Christian Leadership



What Moral Courage Cost Some Men—Anyone who has had courage—moral courage to call these things by their right name, and who has refused to be drawn into the net spread for the unwary, who would not be robbed without making a protest, were not looked upon with favor by those with whom they disagreed. Members of councils and boards who would not uphold exaction and double-dealing, but who took a firm stand for the right, were not invited to be present at the meetings where these plans were discussed.—Letter 4, 1896, pp. 13, 15, 16 (July 1, 1896 To Men in Responsible Positions). ChL 15.1

The Cost of Sharp Devising—Let us remember that variance and sharp dealing never serve the cause to enrich God's institutions. By His providences God takes away the money gained by sharp devices. Always by sharp practice dissatisfaction and disunion are created. Lack of confidence comes in. There is a constant impression that someone is trying to get the best of someone else in trade. There are those who try to make terms that are not just and righteous, because they think they can do this, and they will do it. Let the wrong principles which have been coming in for years now be cut out by the roots. Let brotherly love prevail. Those who think by sharp practice and worldly policy to get gain for the cause do not glorify God. He will not accept a jot or tittle of such offerings. God hates all such demonstrations.—Manuscript 16, 1901, p. 14 (February 25, 1901 Testimony to the Battle Creek Church). ChL 15.2

Position Does Not Make the Man—But the position does not make the man. It is the integrity of character, the spirit of Christ, that makes him thankful, unselfish, without partiality and without hypocrisy—it is this that is of value with God. To those whose life is hid with Christ in God, the Lord says, “Behold, I have graven thee upon the palms of My hands; thy walls are continually before Me.” ChL 15.3

For all in responsible positions I have a message spoken by the mouth of the Lord—the fifty-fifth chapter of Isaiah. Study this chapter, and let not any human being consider that he is above his fellow workers because greater responsibilities are involved in his branch of the work. If he is like Daniel, seeking for the power that comes alone from God, that he may represent, not himself, not his imperfections in selfish and fraudulent practices, but the truth in righteousness, he will not possess a vestige of pride or self-importance; but will be weighted with the spirit of wisdom from God.—Testimonies to Ministers and Gospel Workers, 356, 357. ChL 15.4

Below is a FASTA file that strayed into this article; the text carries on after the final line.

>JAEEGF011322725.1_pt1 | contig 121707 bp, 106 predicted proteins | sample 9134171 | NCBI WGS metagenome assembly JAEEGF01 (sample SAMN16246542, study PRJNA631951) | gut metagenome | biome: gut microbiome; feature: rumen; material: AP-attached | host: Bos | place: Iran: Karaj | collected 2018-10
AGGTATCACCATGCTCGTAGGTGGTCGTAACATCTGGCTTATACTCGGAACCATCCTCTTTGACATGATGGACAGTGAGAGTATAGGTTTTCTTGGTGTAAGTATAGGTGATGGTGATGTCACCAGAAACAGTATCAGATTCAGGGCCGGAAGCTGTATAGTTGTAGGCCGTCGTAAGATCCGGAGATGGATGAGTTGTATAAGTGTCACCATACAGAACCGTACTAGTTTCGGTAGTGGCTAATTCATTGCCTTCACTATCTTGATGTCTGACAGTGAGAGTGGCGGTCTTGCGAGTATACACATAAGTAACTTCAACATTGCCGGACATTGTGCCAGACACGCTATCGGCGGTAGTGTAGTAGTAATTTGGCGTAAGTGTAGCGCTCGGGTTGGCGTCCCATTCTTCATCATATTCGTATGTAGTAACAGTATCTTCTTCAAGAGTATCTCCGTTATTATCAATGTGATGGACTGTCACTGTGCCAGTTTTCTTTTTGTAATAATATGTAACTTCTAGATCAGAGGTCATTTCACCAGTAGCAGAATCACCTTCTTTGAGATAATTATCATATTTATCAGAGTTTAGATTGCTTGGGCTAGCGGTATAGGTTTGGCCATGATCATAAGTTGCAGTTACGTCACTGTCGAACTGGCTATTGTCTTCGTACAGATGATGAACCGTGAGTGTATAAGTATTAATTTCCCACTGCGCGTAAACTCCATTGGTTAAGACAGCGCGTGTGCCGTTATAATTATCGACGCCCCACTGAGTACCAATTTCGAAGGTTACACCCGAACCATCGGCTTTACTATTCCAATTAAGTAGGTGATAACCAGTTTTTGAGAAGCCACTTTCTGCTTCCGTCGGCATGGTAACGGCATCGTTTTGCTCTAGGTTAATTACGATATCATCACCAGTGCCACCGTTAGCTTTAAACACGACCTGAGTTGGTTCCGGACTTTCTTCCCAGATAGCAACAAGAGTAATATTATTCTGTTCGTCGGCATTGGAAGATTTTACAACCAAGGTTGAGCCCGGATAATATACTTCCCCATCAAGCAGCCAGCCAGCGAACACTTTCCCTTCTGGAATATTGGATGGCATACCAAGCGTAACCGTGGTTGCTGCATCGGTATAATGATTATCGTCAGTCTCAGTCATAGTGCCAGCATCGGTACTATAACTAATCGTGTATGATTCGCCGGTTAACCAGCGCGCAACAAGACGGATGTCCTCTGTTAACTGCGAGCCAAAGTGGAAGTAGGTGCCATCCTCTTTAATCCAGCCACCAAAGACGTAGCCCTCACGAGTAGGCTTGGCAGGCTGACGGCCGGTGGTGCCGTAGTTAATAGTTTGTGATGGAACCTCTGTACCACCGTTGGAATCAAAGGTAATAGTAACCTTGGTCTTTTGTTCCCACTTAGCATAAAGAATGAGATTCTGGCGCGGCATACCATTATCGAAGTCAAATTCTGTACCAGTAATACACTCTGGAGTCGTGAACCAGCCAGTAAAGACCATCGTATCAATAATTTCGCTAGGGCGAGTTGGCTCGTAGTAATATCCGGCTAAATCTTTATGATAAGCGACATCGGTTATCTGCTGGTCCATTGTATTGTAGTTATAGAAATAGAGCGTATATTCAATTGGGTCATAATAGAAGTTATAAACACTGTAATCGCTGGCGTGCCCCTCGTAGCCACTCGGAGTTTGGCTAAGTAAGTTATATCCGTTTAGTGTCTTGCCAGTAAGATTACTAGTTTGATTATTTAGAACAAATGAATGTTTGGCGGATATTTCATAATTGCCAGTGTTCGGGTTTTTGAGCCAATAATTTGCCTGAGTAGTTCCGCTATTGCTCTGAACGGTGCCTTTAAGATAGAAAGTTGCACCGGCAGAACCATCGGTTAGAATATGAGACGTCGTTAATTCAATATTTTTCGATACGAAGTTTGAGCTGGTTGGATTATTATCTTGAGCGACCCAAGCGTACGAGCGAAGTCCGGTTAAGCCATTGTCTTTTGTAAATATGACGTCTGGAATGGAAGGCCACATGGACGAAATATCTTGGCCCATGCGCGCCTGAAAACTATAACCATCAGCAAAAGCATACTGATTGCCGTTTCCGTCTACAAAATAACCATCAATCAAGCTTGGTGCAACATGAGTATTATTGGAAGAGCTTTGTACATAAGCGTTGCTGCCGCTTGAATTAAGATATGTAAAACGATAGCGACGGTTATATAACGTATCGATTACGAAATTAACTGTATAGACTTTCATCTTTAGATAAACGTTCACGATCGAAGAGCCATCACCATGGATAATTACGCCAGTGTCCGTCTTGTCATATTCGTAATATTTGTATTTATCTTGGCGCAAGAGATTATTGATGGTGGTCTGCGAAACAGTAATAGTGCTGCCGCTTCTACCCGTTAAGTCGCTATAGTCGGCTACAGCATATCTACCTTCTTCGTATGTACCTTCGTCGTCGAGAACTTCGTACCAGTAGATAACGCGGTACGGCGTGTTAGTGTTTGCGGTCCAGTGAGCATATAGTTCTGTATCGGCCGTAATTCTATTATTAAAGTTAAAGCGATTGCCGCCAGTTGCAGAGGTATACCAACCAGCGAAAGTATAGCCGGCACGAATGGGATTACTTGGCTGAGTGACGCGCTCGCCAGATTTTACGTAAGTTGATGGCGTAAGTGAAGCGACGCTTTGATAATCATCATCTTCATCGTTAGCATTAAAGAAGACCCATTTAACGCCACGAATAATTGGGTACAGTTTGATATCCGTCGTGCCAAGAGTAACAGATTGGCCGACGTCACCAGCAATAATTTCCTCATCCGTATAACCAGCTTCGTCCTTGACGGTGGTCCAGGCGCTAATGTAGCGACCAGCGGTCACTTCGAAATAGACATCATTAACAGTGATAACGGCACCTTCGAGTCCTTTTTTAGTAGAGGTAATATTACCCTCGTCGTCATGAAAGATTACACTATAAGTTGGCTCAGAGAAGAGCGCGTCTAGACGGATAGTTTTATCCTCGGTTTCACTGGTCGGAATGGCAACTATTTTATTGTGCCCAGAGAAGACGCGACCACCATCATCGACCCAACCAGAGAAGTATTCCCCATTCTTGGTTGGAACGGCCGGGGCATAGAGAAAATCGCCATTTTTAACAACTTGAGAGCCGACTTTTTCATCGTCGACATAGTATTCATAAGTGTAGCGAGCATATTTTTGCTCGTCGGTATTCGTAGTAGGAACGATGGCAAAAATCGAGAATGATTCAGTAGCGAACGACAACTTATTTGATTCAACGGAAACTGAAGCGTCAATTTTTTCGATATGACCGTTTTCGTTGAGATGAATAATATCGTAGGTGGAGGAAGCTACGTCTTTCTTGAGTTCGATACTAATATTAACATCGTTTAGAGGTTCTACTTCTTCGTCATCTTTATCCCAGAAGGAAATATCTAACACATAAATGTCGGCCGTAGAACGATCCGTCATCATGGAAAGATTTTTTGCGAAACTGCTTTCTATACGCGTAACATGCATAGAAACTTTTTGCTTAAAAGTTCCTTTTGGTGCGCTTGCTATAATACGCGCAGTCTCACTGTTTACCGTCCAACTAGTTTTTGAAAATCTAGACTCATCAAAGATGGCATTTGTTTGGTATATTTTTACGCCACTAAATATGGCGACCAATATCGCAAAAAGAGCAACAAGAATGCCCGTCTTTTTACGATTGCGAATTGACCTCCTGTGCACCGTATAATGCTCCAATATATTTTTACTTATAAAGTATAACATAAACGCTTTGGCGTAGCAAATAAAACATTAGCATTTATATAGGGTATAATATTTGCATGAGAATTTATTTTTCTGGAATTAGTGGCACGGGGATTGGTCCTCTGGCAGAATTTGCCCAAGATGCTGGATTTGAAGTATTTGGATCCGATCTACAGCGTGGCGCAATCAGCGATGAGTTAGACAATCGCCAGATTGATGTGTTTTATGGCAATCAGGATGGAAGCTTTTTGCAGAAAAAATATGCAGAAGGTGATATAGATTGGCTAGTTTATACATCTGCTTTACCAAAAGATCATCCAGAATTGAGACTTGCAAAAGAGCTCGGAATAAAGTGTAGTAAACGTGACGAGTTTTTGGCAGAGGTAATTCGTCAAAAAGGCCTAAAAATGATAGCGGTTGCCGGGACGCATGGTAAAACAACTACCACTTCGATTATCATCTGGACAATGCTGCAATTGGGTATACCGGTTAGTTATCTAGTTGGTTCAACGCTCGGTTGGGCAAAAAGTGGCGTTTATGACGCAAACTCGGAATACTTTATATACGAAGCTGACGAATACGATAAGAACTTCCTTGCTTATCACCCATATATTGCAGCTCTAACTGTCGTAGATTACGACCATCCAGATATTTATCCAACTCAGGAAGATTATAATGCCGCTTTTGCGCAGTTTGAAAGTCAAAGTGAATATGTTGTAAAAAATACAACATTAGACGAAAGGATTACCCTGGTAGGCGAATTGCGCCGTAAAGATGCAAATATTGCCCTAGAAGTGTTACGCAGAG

Integrity Preserved at All Costs—In our business connection with the work of God, and in handling sacred things, we cannot be too careful, to guard against a spirit of irreverence; never, for an instant, should the work of God be used deceitfully, to carry a point which we are anxious to see succeed. Honor, integrity, and truth must be preserved at any cost to self. Our every thought, word, and action should be subject to the will of Christ.—Gospel Workers, 447. ChL 16.1

No Under-handed Dealings—Do nothing in an underhanded manner; be open as the day, true to your brethren and sisters, dealing with them as you wish Christ to deal with you. If you had the Spirit of Christ, you would not notice slights and make much of fancied injuries.—The Review and Herald, May 14, 1895. ChL 16.2

Moral Integrity Must be Firm—The work of God calls for men of high moral powers to engage in its promulgation. Men are wanted whose hearts are nerved with holy fervor, men of strong purpose who are not easily moved, who can lay down every selfish interest and give all for the cross and the crown. The cause of present truth is suffering for men who are loyal to a sense of right and duty, whose moral integrity is firm and whose energy is equal to the opening providence of God. Such qualifications as these are of more value than untold wealth invested in the work and cause of God. Energy, moral integrity, and strong purpose for the right are qualities that cannot be supplied with any amount of gold. Men possessing these qualifications will have influence everywhere. Their lives will be more powerful than lofty eloquence. God calls for men of heart, men of mind, men of moral integrity, whom He can make the depositories of His truth, and who will correctly represent its sacred principles in their daily life.—Testimonies for the Church 3:23. ChL 17.1

Unbending Integrity—An honest man, according to Christ's measurement, is one who will manifest unbending integrity. Deceitful weights and false balances, with which many seek to advance their interests in the world, are abomination in the sight of God. Yet many who profess to keep the commandments of God are dealing with false weights and false balances. When a man is indeed connected with God, and is keeping His law in truth, his life will reveal the fact; for all his actions will be in harmony with the teachings of Christ. He will not sell his honor for gain. His principles are built upon the sure foundation, and his conduct in worldly matters is a transcript of his principles. Firm integrity shines forth as gold amid the dross and rubbish of the world. Deceit, falsehood, and unfaithfulness may be glossed over and hidden from the eyes of man, but not from the eyes of God. The angels of God, who watch the development of character and weigh moral worth, record in the books of heaven these minor transactions which reveal character. If a workman in the daily vocations of life is unfaithful and slights his work, the world will not judge incorrectly if they estimate his standard in business.—Testimonies for the Church 4:310, 311. ChL 17.2